The value of a dollar

January 11, 2011

By Jo Cooper

I asked our popular Food As Medicine faculty member, farmer, teacher and author John Bagnulo, MPH, PhD, to take a few moments and view this thought-provoking slide show, Marketplace Photo Gallery: The value of a dollar, in which photographer Jonathan Blaustein photographs a dollar’s worth of various types of food.

Here are John’s thoughts:

The photos are excellent and really make a statement. The part that stands out the most to me is the relatively low cost of the meat products, including the double cheeseburger. This is obviously the result of meat and corn subsidization.

The US has tried to keep meat and livestock feed cheap over the last 30+ years for a variety of reasons, but human health was not one of the driving factors. These three foods offer the most calories after the ramen noodles and by far have the greatest amount of embodied energy/use of resources even with the candy coming from China and the crackers from Spain. This disparity in cost between the price of fruits and vegetables and that of meat and junk food is a major barrier in our efforts to help struggling families and the less fortunate eat better. Policy change with respect to how we help farmers is as important as education.

The next thing that strikes me after looking at these photos and thinking for a few moments is how some fruits are given such wonderful titles as SuperFoods, and I understand of course the rationale for this, but also how this may lead many consumers astray with their efforts to eat better and /or feed their families. Conventional grapefruits at four for a dollar is a great price and I think that you could make a strong argument that they are just as good for us as blueberries. Plus there is very little difference between conventional and organic grapefruits. I would recommend these as a staple for any household. Fairly long shelf life for a fresh fruit, really very clean as a conventional fruit, and low cost makes this true winner for all.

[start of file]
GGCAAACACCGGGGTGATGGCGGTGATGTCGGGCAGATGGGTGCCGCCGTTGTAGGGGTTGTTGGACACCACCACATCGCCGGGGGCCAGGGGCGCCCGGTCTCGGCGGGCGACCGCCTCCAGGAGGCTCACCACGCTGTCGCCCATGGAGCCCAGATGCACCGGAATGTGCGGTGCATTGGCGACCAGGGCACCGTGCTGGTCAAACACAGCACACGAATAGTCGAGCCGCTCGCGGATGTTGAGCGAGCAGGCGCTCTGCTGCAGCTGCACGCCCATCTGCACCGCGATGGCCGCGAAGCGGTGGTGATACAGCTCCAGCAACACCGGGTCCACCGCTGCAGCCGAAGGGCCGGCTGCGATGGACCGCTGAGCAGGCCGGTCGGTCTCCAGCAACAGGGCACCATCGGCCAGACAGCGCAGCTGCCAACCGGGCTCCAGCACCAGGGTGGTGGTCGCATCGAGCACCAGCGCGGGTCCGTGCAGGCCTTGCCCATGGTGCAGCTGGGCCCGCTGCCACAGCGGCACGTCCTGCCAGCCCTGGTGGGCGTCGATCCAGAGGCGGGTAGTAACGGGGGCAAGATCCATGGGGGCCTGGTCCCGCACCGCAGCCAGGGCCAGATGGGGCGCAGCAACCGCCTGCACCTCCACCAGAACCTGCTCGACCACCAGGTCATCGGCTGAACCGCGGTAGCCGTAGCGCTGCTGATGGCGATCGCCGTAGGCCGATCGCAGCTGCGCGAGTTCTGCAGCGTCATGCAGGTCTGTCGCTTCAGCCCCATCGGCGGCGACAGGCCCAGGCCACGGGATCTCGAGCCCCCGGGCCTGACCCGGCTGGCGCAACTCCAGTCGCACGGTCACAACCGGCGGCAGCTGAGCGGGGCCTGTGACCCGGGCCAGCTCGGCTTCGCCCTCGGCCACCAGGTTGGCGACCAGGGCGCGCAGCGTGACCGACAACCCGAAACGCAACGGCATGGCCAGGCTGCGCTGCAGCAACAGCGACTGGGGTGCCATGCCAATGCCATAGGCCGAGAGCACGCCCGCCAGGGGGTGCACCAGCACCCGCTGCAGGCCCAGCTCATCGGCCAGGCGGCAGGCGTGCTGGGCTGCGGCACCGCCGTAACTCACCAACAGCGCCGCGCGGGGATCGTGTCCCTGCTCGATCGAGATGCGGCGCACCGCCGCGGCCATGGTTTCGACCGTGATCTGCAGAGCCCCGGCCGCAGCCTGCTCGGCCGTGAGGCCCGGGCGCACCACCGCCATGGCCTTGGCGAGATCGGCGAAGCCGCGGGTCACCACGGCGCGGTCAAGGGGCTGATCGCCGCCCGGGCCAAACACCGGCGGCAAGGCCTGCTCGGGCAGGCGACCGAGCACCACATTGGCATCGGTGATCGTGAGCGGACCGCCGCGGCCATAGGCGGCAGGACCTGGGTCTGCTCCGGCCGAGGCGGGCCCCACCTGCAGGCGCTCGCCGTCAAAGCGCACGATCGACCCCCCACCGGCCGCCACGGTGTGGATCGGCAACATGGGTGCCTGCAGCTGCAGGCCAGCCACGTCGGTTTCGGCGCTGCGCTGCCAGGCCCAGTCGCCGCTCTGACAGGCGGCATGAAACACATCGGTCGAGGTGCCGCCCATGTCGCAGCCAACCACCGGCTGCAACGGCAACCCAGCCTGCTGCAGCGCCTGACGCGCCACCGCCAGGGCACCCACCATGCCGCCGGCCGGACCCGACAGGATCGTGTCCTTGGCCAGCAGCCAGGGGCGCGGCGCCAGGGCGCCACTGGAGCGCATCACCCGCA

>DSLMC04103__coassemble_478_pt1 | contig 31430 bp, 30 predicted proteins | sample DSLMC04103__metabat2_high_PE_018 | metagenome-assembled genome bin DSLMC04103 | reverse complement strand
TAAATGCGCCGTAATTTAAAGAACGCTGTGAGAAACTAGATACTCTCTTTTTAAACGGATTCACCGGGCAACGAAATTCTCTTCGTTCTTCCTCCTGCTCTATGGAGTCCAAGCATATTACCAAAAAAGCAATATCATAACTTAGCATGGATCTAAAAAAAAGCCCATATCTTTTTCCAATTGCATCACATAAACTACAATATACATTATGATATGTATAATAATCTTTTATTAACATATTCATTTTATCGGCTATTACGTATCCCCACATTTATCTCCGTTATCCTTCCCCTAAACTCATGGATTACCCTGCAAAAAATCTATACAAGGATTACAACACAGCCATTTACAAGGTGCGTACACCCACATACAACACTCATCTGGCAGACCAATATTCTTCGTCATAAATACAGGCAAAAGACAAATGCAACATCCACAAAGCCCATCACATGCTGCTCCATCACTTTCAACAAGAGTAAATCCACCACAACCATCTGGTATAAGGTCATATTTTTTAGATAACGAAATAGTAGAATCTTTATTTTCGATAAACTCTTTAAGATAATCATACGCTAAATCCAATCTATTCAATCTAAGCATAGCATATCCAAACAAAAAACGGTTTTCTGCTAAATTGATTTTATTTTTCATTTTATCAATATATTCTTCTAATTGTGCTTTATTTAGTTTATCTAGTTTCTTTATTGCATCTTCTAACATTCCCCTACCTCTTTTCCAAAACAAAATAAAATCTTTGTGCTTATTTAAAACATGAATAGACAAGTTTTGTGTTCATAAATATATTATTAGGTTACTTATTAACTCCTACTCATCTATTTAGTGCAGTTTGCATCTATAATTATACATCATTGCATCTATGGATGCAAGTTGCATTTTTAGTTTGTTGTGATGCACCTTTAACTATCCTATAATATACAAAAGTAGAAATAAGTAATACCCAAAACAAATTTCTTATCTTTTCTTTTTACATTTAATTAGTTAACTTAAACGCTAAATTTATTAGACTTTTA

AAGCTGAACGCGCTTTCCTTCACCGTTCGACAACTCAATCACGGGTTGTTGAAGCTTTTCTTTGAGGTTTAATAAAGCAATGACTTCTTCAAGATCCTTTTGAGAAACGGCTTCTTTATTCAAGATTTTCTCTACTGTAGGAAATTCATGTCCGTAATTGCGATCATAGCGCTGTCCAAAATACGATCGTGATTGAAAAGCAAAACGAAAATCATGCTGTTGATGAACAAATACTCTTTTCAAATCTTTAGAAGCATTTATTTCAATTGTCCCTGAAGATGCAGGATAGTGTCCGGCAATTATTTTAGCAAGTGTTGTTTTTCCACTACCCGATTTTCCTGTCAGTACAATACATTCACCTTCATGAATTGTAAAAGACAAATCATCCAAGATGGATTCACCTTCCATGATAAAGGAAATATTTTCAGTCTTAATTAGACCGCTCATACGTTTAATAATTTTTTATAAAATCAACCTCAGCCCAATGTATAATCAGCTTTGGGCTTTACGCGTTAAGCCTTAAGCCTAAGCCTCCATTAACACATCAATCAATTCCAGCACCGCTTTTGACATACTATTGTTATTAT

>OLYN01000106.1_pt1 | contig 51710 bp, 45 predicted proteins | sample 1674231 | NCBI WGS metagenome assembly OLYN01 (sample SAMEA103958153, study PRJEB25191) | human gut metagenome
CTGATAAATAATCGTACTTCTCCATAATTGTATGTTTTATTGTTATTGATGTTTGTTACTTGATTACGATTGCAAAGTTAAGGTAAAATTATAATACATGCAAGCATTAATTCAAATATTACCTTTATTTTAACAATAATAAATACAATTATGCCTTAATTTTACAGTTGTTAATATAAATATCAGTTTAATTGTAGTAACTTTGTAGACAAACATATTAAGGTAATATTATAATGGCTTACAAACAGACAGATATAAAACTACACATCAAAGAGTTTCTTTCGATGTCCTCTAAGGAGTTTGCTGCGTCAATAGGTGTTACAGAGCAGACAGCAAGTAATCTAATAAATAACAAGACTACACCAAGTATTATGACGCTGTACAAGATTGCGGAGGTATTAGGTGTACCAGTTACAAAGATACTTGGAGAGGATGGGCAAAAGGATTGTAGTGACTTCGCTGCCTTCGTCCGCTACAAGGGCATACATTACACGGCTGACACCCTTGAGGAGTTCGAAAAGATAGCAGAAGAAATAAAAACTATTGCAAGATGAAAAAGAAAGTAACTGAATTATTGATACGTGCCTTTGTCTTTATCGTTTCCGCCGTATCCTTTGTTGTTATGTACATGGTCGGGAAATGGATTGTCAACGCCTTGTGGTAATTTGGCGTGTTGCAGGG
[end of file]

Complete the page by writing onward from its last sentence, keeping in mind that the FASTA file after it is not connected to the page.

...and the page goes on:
Lastly, I think it is also important to think about where Americans spend their money. What can I buy instead of the tomatillos or the grapefruit? Most of us are consuming items and services that will never nourish us in any way. Even the lowest SES groups in this country spend a far smaller percentage of their income on food than the rest of the world. Our economy seems to be stacked against these groups for sure, but food and the quality of food being produced here has taken a back seat to our desire for items and technology that have unfortunately been given the label as signs of an increased standard of living.

What are your thoughts?